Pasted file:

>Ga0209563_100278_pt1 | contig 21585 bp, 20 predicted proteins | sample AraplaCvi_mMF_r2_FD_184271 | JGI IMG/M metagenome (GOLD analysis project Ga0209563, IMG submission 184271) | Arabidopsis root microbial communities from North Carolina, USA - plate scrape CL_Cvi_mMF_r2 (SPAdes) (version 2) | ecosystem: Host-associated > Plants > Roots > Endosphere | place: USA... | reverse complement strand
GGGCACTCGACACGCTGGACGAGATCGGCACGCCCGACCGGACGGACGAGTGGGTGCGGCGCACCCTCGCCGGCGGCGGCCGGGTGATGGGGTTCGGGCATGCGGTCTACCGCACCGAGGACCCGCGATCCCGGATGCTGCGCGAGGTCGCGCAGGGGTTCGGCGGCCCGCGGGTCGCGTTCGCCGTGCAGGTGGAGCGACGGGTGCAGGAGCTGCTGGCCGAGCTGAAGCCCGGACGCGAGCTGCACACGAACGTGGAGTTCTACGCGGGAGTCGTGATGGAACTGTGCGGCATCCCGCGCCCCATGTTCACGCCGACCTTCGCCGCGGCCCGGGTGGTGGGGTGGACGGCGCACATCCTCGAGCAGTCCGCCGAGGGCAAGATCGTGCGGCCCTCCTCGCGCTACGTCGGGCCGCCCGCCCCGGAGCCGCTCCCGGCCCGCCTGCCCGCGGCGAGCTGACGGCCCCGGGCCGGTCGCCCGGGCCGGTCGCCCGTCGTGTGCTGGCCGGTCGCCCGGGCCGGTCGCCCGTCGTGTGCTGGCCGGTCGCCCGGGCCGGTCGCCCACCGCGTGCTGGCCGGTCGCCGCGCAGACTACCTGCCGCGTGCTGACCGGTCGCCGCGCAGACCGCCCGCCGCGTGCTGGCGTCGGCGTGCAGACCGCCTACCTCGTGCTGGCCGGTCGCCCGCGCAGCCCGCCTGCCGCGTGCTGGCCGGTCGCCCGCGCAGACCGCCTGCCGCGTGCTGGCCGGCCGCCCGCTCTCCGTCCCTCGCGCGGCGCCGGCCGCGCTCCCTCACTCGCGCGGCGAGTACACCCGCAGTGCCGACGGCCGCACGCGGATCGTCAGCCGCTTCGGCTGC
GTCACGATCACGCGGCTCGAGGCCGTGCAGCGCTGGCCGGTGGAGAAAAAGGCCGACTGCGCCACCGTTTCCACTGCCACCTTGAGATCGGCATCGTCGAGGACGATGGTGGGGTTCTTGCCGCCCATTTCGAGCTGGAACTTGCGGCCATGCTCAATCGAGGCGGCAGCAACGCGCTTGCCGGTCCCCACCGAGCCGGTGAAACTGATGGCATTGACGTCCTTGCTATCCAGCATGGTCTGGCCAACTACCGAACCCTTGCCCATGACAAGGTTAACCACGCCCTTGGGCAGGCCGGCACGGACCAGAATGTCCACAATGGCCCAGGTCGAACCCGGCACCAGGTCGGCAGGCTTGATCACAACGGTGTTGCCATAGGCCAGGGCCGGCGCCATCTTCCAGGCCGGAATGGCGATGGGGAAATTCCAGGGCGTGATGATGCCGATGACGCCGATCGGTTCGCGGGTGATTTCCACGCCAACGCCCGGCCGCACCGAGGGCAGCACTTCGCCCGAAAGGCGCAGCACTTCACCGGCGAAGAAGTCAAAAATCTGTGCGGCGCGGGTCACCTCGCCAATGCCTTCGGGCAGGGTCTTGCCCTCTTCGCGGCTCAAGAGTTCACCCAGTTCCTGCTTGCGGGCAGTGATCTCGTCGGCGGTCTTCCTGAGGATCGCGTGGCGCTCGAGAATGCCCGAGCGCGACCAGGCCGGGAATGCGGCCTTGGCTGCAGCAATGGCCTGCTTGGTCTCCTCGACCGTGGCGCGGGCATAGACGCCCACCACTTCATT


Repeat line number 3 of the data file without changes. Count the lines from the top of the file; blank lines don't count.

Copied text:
GTCACGATCACGCGGCTCGAGGCCGTGCAGCGCTGGCCGGTGGAGAAAAAGGCCGACTGCGCCACCGTTTCCACTGCCACCTTGAGATCGGCATCGTCGAGGACGATGGTGGGGTTCTTGCCGCCCATTTCGAGCTGGAACTTGCGGCCATGCTCAATCGAGGCGGCAGCAACGCGCTTGCCGGTCCCCACCGAGCCGGTGAAACTGATGGCATTGACGTCCTTGCTATCCAGCATGGTCTGGCCAACTACCGAACCCTTGCCCATGACAAGGTTAACCACGCCCTTGGGCAGGCCGGCACGGACCAGAATGTCCACAATGGCCCAGGTCGAACCCGGCACCAGGTCGGCAGGCTTGATCACAACGGTGTTGCCATAGGCCAGGGCCGGCGCCATCTTCCAGGCCGGAATGGCGATGGGGAAATTCCAGGGCGTGATGATGCCGATGACGCCGATCGGTTCGCGGGTGATTTCCACGCCAACGCCCGGCCGCACCGAGGGCAGCACTTCGCCCGAAAGGCGCAGCACTTCACCGGCGAAGAAGTCAAAAATCTGTGCGGCGCGGGTCACCTCGCCAATGCCTTCGGGCAGGGTCTTGCCCTCTTCGCGGCTCAAGAGTTCACCCAGTTCCTGCTTGCGGGCAGTGATCTCGTCGGCGGTCTTCCTGAGGATCGCGTGGCGCTCGAGAATGCCCGAGCGCGACCAGGCCGGGAATGCGGCCTTGGCTGCAGCAATGGCCTGCTTGGTCTCCTCGACCGTGGCGCGGGCATAGACGCCCACCACTTCATT